Natural Gas Rises From 2-Year Low as Arctic Air Boosts DemandNaureen S. Malik
Natural gas rose from a two-year low in New York as a blast of wintry weather boosted demand for the heating fuel.
Cold air will sweep the central and eastern U.S. over the next five days, said Commodity Weather Group LLC. The low in Chicago overnight will drop to minus 3 degrees Fahrenheit (-19 Celsius) with the high tomorrow of minus 1, according to the National Weather Service. Prices have dropped to two-year lows below $3 per million British thermal units after an unusually mild start to the heating season.
“This has become a show-me market,” said Teri Viswanath, director of commodities strategy at BNP Paribas SA in New York. “There is some hesitation to reset the range in prices closer to $2.50 with more than half the season ahead and the prospect of another cold outbreak.”
Natural gas for February delivery rose 5.6 cents, or 1.9 percent, to $2.938 per million Btu on the New York Mercantile Exchange after settling yesterday at $2.882, the least since Sept. 24, 2012. Volume for all futures traded was 7.9 percent below the 100-day average at 2:56 p.m. Prices have dropped 24 percent since the end of October.
February $2.50 puts were the most active options in electronic trading. They fell 0.3 cent to 2.5 cents on volume of 1,002 contracts at 2:58 p.m.
New York City’s Central Park may see less than 1 inch (3 centimeters) of snow today with a low of 22 degrees overnight, the weather service said. About 49 percent of U.S. households use gas for heating, led by the Midwest, according to the Energy Information Administration.
Demand today for the heating fuel in the lower 48 states increased 3.8 percent to 120.1 billion cubic feet, the most since Jan. 28, according to LCI Energy Insight in El Paso, Texas.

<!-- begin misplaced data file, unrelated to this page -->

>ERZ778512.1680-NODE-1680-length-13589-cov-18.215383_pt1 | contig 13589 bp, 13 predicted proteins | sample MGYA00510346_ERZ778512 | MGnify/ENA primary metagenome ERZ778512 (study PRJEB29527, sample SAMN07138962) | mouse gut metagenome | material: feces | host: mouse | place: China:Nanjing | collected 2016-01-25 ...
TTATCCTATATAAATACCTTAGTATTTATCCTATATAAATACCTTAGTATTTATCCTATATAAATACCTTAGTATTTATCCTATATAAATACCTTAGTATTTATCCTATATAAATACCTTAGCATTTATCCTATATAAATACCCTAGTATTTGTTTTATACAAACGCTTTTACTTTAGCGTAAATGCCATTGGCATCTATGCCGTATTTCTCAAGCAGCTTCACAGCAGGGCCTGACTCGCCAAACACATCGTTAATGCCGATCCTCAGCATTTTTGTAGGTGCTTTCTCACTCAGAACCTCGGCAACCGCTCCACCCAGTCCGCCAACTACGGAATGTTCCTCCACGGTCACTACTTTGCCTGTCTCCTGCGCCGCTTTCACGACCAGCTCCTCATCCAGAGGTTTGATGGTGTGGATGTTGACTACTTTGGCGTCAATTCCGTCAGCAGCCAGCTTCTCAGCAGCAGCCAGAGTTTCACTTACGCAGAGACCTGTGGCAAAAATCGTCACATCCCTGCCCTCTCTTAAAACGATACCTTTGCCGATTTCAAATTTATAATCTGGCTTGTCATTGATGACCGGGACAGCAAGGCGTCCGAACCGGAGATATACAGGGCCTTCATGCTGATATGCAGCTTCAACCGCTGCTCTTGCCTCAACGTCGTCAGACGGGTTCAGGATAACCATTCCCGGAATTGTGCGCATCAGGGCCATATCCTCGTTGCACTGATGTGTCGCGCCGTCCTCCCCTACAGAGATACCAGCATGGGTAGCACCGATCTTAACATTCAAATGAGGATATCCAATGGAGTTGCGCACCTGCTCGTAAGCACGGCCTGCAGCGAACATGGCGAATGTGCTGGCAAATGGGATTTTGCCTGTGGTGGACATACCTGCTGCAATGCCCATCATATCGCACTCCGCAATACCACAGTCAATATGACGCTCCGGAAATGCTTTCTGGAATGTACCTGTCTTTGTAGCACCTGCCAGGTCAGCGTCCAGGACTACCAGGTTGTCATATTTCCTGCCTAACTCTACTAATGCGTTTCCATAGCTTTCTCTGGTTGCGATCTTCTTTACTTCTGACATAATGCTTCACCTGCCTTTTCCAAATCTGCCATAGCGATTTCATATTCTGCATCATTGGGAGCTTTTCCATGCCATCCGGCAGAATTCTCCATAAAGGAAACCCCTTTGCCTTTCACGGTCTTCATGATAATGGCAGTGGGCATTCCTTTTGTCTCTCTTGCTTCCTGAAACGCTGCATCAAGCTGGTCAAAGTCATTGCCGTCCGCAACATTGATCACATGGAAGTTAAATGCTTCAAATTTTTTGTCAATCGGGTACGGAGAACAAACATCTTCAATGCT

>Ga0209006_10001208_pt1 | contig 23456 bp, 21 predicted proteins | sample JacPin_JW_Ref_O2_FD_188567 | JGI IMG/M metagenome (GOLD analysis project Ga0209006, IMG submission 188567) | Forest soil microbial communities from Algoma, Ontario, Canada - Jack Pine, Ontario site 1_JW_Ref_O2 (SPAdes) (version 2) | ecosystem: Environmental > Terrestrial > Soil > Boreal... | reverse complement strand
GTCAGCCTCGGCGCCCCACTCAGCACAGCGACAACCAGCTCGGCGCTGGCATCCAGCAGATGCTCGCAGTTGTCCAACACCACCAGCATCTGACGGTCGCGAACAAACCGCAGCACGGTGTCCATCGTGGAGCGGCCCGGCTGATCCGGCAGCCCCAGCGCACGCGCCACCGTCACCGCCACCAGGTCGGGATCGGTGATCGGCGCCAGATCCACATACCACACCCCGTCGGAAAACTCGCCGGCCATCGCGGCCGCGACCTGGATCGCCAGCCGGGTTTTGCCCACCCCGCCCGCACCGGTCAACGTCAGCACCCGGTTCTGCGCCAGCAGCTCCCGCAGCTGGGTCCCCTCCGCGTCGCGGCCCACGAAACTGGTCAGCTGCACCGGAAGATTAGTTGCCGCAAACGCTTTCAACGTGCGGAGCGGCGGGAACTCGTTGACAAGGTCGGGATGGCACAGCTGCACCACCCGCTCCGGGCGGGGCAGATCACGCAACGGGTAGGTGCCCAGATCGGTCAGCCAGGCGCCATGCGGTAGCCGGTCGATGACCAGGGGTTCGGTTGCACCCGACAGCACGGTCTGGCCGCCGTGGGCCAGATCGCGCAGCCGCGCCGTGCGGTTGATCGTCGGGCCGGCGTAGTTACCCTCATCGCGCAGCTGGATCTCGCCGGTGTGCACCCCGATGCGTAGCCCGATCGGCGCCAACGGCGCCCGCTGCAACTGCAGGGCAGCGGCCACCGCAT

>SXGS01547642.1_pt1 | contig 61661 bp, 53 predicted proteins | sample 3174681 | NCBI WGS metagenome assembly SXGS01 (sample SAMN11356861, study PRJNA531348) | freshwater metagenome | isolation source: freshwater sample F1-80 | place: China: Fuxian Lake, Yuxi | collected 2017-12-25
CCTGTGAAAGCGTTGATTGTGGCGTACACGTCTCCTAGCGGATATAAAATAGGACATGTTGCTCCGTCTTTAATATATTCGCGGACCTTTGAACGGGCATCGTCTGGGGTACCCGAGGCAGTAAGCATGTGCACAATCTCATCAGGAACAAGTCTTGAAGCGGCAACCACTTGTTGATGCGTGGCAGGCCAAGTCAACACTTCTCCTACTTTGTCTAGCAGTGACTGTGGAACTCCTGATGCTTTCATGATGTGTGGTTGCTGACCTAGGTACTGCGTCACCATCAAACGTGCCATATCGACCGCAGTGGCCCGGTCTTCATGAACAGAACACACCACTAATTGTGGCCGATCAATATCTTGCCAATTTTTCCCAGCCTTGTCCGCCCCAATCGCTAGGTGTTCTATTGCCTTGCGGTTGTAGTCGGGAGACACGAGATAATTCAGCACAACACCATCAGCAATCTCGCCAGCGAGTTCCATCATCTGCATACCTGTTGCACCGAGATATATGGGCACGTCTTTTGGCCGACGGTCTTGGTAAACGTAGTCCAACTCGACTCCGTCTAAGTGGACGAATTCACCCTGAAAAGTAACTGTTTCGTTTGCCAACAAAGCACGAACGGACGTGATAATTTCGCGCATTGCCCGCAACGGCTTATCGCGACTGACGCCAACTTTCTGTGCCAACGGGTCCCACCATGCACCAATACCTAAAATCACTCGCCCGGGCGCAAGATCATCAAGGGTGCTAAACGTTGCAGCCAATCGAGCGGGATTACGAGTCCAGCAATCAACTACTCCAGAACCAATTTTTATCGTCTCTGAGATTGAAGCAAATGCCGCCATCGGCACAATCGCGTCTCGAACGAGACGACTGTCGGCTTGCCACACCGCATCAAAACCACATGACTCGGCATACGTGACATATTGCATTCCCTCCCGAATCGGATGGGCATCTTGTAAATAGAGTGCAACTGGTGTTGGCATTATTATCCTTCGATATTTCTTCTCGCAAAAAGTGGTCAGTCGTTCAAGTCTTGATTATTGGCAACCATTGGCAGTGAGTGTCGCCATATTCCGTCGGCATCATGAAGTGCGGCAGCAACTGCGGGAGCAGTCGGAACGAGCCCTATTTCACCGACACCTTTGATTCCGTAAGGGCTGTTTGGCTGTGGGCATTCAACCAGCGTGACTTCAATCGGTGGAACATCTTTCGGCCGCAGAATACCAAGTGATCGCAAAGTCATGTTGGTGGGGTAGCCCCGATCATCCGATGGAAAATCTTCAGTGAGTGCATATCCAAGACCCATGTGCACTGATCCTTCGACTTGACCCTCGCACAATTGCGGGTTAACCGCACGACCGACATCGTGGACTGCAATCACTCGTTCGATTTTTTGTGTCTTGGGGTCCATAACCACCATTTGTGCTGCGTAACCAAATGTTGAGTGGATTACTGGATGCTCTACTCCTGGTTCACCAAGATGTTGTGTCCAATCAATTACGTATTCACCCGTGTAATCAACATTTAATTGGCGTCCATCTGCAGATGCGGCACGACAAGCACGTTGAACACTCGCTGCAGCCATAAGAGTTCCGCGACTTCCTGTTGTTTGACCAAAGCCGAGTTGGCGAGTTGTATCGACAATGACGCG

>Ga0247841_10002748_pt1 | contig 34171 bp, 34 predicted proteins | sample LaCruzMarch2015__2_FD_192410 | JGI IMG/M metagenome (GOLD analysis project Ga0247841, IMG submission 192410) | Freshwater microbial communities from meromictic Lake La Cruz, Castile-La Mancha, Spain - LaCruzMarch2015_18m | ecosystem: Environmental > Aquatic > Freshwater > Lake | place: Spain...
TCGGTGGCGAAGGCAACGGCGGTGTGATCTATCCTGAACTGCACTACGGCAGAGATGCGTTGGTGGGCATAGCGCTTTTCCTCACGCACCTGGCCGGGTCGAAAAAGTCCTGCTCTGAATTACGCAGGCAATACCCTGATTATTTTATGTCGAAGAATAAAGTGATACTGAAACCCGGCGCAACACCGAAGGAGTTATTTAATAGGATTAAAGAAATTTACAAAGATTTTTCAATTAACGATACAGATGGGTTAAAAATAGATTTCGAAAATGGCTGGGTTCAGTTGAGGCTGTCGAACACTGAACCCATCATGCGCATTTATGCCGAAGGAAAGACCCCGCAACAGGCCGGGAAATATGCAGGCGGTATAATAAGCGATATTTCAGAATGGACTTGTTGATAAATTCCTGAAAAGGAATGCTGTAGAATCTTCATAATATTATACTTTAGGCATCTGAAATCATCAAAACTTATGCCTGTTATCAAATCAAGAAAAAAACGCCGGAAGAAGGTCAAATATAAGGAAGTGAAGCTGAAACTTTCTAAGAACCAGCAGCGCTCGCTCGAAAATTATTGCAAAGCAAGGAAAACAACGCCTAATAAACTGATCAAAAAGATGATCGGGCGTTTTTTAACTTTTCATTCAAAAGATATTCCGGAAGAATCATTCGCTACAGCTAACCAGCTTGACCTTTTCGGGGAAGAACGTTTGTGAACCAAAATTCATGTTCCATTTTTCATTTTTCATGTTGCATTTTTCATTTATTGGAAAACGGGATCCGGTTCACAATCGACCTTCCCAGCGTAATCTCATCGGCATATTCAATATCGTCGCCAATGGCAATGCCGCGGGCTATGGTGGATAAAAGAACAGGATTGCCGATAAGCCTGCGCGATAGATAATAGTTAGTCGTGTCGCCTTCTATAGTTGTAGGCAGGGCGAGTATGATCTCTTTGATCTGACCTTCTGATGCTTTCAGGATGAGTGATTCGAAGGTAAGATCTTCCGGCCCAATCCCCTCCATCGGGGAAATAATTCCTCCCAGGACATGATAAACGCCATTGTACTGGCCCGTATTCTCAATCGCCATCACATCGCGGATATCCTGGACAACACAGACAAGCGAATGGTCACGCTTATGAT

“The big story on the gas front is the expectation for another warm-up in the 11-20 day period after the stronger cold over the next 10 days,” Matt Rogers, president of Commodity Weather in Bethesda, Maryland, said in an e-mail today.
Spot prices for delivery to Transco Zone 6 for New York City jumped 35 percent to $16.5204 per million Btu on the Intercontinental Exchange from yesterday, the most since March 12. Fuel oil in New York was cheaper than gas yesterday and today for the first time since March.
Gas at Algonquin City Gates, which includes Boston, advanced 30 percent to $12.9377 per million Btu, a one-month high.
Gas futures had “collapsed due to oversupply amid a milder end to 2014,” Anthony Yuen, a commodity strategist at Citigroup Inc., said in a report e-mailed today. The bank cut its price outlook for this year to $2.70 per million Btu from a previous forecast for $3.70, while the estimate for 2016 was reduced to $3 from $4.20.
“The key reason for such a bearish price shift is the phenomenal growth of production,” Yuen said. “The growth momentum of production would likely continue in 2015 before effectively stalling in 2016.”
U.S. gas output may see a 10th consecutive year of growth, according to the EIA. Output from the Marcellus shale formation in the East may rise to 16.3 billion cubic feet a day this month, up 19 percent from a year earlier, the EIA said Dec. 8 in its monthly Drilling Productivity Report.